Staring down from an observation perch at an extremely large and fully industrialized bottling line places many things in perspective. Wine, in the majority of circumstances, is an industrial product. Clones, fertilized soil, pesticides and herbicides, mechanical harvesting, machine sorting, crushing, pressing, sulfites, cultured yeasts, fining, filtering and, finally, sloshing into bottles on a fully mechanized bottling line. This is the life-cycle of most bottles of wine consumed in the world.
Why is it, then, that we tend to think of wine as a ‘natural’ product? For one, wine has become romanticized in modern western cultures as the representative of a form of idyllic life. Sipping wine, eating great food and staring out at beautiful vistas. In many ways this romanticized image is the dominant brand message of wine as a product category, particularly in North America.
On the other side is the French-influenced philosophy of ‘terroir’. Wine is a product of the earth, we are told, and the best wine expresses its ‘natural’ origins completely and uniquely. ‘Wine makers’ (the French notoriously hate this term) are mere conduits for the expression of the particularities of nature in a given place. Of course, this is merely another form of idyll, this time with great mother nature playing the harp rather than the enraptured wine drinker.
While debates about ‘natural’ wine can sometimes start asking interesting questions about this relationship between humans and nature that is expressed in wine, for the average and majority of wine consumers, any such talk is complete nonsense. A good 90% of the products on the shelf are industrial products more than anything else, founded on some basic raw materials that have been cultivated for thousands of years.
It is only in this context that one can understand the biggest producers in Jerez, their aims and their philosophy. Wine is an industrial business and no amount of romanticizing will change that. That said, what is important is understanding how wine is industrialized and making an informed choice about what products one chooses to consume. For, as with many product categories, not all wine falls under the umbrella of ‘industry’.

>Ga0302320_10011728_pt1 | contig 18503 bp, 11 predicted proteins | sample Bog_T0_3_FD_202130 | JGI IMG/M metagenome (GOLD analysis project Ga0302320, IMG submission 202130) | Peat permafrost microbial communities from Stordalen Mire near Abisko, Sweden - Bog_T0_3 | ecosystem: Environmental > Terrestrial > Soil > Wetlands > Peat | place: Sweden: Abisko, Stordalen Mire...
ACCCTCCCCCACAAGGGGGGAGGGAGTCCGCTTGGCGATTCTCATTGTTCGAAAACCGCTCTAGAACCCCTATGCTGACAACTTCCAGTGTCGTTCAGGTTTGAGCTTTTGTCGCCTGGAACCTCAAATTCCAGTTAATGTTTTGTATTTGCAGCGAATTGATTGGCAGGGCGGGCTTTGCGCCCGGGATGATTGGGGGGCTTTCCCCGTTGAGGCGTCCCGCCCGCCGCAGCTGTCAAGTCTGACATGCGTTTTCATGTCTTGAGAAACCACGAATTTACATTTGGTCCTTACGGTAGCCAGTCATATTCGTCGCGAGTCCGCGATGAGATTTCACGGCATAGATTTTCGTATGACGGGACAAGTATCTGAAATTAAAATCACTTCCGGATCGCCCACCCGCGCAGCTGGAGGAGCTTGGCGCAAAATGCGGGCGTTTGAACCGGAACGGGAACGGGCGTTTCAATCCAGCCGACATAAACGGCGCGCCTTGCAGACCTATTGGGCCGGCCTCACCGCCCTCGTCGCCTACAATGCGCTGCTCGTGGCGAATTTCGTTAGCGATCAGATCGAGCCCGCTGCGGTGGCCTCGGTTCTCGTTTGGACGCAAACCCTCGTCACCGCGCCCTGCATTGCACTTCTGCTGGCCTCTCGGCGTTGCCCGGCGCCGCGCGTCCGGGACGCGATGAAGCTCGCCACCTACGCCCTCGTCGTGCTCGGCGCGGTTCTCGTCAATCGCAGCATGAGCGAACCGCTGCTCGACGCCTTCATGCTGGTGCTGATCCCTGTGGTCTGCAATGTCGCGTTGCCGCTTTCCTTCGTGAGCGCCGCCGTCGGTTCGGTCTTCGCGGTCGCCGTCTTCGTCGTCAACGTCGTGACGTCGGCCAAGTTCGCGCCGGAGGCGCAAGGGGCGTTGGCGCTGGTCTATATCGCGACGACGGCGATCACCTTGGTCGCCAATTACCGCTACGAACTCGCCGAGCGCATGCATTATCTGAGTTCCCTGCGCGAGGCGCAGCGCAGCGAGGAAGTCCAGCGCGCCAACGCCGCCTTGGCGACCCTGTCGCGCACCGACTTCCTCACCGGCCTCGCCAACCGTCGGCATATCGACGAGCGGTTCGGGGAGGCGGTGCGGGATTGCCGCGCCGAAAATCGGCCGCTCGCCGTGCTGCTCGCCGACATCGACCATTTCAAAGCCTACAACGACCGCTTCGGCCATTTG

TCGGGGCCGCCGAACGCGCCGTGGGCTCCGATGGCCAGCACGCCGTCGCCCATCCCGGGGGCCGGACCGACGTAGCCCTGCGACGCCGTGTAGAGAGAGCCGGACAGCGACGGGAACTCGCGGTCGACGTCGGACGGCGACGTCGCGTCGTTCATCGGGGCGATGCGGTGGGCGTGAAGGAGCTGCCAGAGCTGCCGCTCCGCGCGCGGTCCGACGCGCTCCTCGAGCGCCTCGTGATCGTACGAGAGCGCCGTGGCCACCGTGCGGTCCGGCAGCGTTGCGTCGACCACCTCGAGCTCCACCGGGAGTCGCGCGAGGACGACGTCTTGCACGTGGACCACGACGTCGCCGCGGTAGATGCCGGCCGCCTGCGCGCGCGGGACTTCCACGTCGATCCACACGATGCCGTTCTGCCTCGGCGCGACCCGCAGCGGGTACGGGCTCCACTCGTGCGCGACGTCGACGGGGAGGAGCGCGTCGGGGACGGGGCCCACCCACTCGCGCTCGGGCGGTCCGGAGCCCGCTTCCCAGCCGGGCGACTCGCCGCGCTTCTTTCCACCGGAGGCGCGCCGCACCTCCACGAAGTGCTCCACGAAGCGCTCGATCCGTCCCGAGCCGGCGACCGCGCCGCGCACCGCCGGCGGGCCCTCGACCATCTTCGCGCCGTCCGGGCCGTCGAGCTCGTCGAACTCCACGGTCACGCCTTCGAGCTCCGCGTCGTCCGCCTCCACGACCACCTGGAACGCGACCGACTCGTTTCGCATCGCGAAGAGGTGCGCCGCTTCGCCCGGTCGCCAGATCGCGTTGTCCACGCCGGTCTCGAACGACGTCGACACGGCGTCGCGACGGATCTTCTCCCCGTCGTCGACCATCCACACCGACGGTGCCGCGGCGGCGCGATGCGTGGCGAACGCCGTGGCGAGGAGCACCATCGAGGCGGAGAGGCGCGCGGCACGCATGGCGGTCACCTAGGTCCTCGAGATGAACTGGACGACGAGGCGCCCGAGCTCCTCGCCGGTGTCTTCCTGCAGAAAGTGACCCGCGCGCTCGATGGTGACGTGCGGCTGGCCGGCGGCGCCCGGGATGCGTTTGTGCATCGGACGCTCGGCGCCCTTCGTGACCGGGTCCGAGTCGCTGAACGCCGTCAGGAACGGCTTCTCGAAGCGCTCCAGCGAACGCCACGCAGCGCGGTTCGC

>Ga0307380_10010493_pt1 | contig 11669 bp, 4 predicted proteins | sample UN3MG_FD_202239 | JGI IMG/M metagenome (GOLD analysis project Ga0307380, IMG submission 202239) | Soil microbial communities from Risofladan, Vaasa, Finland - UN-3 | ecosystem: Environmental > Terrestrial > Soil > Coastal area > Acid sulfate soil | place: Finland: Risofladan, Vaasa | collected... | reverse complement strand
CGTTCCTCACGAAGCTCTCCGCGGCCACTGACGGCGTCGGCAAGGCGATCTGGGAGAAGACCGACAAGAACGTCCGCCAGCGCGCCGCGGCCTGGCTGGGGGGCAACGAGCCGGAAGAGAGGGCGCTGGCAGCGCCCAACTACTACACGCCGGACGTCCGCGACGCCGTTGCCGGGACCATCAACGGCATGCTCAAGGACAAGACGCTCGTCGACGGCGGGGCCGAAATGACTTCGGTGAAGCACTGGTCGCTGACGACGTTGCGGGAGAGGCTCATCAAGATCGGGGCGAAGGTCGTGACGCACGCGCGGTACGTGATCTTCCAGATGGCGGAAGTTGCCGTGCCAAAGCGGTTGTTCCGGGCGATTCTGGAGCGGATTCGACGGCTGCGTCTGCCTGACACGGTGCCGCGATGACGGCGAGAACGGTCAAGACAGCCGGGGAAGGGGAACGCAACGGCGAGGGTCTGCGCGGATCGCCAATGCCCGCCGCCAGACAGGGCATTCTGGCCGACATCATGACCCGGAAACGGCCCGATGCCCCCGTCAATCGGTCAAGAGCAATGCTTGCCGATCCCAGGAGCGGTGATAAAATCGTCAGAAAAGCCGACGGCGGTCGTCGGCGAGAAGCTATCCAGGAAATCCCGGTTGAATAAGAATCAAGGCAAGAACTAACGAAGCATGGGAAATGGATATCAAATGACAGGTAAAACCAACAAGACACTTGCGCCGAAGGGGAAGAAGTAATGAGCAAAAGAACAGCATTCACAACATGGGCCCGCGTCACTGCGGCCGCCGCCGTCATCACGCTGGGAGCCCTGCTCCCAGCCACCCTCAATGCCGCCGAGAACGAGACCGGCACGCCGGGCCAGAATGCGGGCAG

Bodegas Jose Estevez S.A. is one of the biggest sherry companies in existence, with an annual production of 18 million bottles. That is 18 times larger than Williams & Humbert, which is already considered a very large producer. Grupo Jose Estevez, as it is also known, has been at the centre of a considerable amount of consolidation in the land of Sherry, and it currently has plans for continued growth and expansion.
As an example, one of the most famous Manzanillas is La Guita. This used to be produced by a mid-sized producer who also had ancient soleras known to be filled with some of the most exciting sherries in the region. However, upon acquisition by Grupo Jose Estevez, these old soleras were removed and the production of La Guita ramped up many fold. In many ways this acquisition had the opposite effect of what a producer like Tradicion has accomplished – eliminating rather than saving some of the greatest old soleras in the region (in this case, from Sanlucar).
Walking through the cellars of Jose Estevez futher embodied the industrial mentality – they use a mechanical humidity system rather than the traditional method of sanding and watering the floors. This ensures that their humidity never wavers and that spoilage is pretty much unheard of. Mechanical pumps are also used to transfer the sherry from criadera to solera and to pump over when necessary. Commercial yeasts are commonplace amongst the cheaper products. I was even told that the traditional systems were simply not hygienic, though I’m sure those over at Bodegas Tradicion would disagree with that as a blanket statement.
Other acqusitions included Tio Mateo in 1993 and Valdespino in 1999. These now make up two important lines of product for Jose Estevez, with Valdespino being the ‘high quality’ offering from the group. To put this in perspective, Valdespino was 400 years old when acquired and considered to be one of the benchmark producers in Jerez. Several owners and high level employees in the Sherry industry lamented this sale to me, saying that some of the greatest houses were giving in to market pressures and the promise of an easy way out of dealing with some difficult market fluctuations and shifts.
Jose Estevez has its business model oriented towards doing business with supermarkets and other large buyers, and as such to meet the laboratory requirements of such buyers they use industrial and mechanical systems to ensure consistency wherever possible. It is understandable that when one’s business model relies on such large buyers that it is not worth the risk of using traditional methods when slight contamination could result in the loss of a very large contract. Jose Estevez also wants to keep prices low for their target consumer (which particular demographic is the dominant one for wine). Of course, with such large buyers, a huge bottling plant is necessary, this one capable of pumping out between 12k to 24k bottles per hour.